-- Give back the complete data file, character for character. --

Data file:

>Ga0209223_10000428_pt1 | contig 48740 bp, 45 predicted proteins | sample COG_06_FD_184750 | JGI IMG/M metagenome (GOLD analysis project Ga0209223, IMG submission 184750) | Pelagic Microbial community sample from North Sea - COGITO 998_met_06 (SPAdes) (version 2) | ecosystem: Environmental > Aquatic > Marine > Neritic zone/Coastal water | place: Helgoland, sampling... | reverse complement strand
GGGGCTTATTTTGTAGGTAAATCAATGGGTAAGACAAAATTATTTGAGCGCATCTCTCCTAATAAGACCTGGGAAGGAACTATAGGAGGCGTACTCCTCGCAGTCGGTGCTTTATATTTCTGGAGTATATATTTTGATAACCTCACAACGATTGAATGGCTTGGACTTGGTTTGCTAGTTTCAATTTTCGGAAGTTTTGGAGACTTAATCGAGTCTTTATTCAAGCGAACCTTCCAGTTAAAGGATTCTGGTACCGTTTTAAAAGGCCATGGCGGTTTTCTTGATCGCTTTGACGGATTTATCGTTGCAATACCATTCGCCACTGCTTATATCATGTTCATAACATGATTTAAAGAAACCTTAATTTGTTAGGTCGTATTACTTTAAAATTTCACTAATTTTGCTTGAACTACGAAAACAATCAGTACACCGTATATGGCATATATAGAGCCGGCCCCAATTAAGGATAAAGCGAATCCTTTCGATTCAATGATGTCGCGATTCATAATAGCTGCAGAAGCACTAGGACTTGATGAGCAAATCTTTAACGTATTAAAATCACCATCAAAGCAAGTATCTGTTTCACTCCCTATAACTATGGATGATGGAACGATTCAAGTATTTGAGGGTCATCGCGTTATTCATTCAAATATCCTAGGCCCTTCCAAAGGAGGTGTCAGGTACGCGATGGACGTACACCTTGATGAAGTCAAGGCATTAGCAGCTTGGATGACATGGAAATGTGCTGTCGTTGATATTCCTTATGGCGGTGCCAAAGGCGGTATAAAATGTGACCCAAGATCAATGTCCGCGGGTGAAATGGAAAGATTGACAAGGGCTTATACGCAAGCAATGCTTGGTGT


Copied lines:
>Ga0209223_10000428_pt1 | contig 48740 bp, 45 predicted proteins | sample COG_06_FD_184750 | JGI IMG/M metagenome (GOLD analysis project Ga0209223, IMG submission 184750) | Pelagic Microbial community sample from North Sea - COGITO 998_met_06 (SPAdes) (version 2) | ecosystem: Environmental > Aquatic > Marine > Neritic zone/Coastal water | place: Helgoland, sampling... | reverse complement strand
GGGGCTTATTTTGTAGGTAAATCAATGGGTAAGACAAAATTATTTGAGCGCATCTCTCCTAATAAGACCTGGGAAGGAACTATAGGAGGCGTACTCCTCGCAGTCGGTGCTTTATATTTCTGGAGTATATATTTTGATAACCTCACAACGATTGAATGGCTTGGACTTGGTTTGCTAGTTTCAATTTTCGGAAGTTTTGGAGACTTAATCGAGTCTTTATTCAAGCGAACCTTCCAGTTAAAGGATTCTGGTACCGTTTTAAAAGGCCATGGCGGTTTTCTTGATCGCTTTGACGGATTTATCGTTGCAATACCATTCGCCACTGCTTATATCATGTTCATAACATGATTTAAAGAAACCTTAATTTGTTAGGTCGTATTACTTTAAAATTTCACTAATTTTGCTTGAACTACGAAAACAATCAGTACACCGTATATGGCATATATAGAGCCGGCCCCAATTAAGGATAAAGCGAATCCTTTCGATTCAATGATGTCGCGATTCATAATAGCTGCAGAAGCACTAGGACTTGATGAGCAAATCTTTAACGTATTAAAATCACCATCAAAGCAAGTATCTGTTTCACTCCCTATAACTATGGATGATGGAACGATTCAAGTATTTGAGGGTCATCGCGTTATTCATTCAAATATCCTAGGCCCTTCCAAAGGAGGTGTCAGGTACGCGATGGACGTACACCTTGATGAAGTCAAGGCATTAGCAGCTTGGATGACATGGAAATGTGCTGTCGTTGATATTCCTTATGGCGGTGCCAAAGGCGGTATAAAATGTGACCCAAGATCAATGTCCGCGGGTGAAATGGAAAGATTGACAAGGGCTTATACGCAAGCAATGCTTGGTGT